As a Career Coach, I read and review resumes with clients on a weekly basis. I want to share some tips that I tend to use with my clients in hopes it can help you as you review and revise your own resume.
Don’t Put Everything on There
Your resume should not have every work experience you’ve ever had listed on it along with every single thing you’ve ever done or responsibility you’ve ever had. For each resume you send out, you’ll want to highlight only the accomplishments and skills that are most relevant to the job you are applying for.
Resumes are not meant to be anthologies, they are meant to be summaries. As such, keep it to a page (max 2) with exceptions for academia and if you are a seasoned senior executive.
Keep it Recent and Relevant
You should focus your resume to show the last 10-15 years of your career history. Also, keep it to experience relevant to the positions to which you are applying. And remember to allocate space based on importance and impact. If you have to decide between two bullets, choose the one that had a greater end result or impact
Select your bullets carefully
No matter how long you’ve been in a job, or how much you’ve accomplished there, you shouldn’t have more than five or six bullets in a given section. I usually try to stick with 3-4.
Focus on Impact and Output
It’s not so much what you did, but rather, the impact, significance or output of what you did. It’s great that you created marketing assets, or managed a social media campaign, but what was the impact or the result of that?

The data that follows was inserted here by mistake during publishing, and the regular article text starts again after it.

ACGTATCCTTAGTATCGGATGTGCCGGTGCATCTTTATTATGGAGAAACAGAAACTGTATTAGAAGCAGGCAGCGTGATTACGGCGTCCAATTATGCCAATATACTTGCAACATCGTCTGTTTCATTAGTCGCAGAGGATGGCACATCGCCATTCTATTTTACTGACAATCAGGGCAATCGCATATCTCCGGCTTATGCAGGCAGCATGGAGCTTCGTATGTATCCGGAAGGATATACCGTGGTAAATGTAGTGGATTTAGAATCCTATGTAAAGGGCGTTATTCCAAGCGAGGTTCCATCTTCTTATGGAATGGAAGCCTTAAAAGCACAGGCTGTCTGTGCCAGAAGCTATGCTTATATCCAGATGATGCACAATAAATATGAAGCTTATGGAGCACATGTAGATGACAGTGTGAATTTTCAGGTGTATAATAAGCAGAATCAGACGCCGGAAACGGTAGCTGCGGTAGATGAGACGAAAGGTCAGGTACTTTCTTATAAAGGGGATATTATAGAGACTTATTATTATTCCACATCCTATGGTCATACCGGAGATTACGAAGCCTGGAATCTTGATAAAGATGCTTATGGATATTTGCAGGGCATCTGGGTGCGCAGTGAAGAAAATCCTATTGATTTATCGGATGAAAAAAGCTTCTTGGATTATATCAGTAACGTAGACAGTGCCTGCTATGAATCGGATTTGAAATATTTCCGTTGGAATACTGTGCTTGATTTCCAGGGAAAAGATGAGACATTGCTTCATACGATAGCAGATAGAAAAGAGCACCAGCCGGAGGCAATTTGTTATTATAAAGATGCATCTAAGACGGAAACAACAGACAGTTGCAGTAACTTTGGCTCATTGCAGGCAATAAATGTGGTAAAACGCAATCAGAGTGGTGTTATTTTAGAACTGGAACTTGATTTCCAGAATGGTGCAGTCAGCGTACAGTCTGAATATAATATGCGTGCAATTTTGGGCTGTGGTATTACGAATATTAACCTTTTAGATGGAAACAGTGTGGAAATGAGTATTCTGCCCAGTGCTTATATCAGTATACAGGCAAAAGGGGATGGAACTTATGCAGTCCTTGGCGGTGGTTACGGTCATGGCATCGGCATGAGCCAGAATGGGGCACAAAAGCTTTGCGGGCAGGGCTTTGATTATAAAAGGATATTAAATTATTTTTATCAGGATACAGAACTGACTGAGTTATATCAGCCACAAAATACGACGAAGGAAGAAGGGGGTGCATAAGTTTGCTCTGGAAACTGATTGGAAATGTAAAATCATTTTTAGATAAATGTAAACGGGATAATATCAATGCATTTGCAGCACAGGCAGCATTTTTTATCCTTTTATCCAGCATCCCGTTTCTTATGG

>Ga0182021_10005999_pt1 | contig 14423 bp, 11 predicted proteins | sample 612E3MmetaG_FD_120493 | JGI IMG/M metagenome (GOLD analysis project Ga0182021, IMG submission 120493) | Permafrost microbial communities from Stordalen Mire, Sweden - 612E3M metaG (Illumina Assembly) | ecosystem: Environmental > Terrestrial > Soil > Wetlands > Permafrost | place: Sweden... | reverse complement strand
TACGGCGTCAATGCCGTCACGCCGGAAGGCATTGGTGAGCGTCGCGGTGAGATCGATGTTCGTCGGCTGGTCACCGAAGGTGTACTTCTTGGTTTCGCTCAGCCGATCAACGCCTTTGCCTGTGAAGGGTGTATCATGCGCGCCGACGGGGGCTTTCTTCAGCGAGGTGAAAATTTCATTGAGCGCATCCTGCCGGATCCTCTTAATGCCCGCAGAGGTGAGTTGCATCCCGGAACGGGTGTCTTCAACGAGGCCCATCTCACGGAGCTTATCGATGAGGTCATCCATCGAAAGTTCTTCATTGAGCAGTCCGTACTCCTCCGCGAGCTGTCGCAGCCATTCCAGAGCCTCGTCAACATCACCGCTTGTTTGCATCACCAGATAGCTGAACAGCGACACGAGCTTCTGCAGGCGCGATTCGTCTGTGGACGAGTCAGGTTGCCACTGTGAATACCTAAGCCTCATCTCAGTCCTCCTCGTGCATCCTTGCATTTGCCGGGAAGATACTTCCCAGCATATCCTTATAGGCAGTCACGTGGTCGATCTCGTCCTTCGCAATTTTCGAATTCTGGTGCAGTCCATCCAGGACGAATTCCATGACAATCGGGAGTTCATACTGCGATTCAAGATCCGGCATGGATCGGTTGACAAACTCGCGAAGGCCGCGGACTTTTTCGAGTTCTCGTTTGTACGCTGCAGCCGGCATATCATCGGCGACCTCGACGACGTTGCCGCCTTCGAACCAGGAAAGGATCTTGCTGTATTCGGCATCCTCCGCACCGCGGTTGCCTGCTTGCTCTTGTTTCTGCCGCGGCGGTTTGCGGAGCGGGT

It’s best when you can quantify it (ex: a 25% increase, 30 new customers, $100,000 in additional revenue) but not everything can be quantified nicely in those numbers. As such, qualitative can do if you can’t pin down a number (ex: designed marketing materials that were used in business development proposals) *As a note, when I read and edit resumes, this is the one thing I will drill hard on for my clients, as it’s the one that often is the most challenging.
Show Some Personality
Feel free to include an “Interests” section on your resume – it’s a great way to show off your personality and help you stand out amongst the crowd. I usually put this at the bottom of my resume
Finally, I truly believe there is not one right way to write a resume, but rather, many right ways to write a resume. At some point, (usually after the 20th or 21st revision) you are probably going to run into the law of diminishing returns with your edits. Additionally, if you ask 5 different people for feedback there’s a high likelihood you’re going to get five different potential results. At some point, you need to decide what makes sense for you and what is most consistent with what you want to put forward and show off to a recruiter.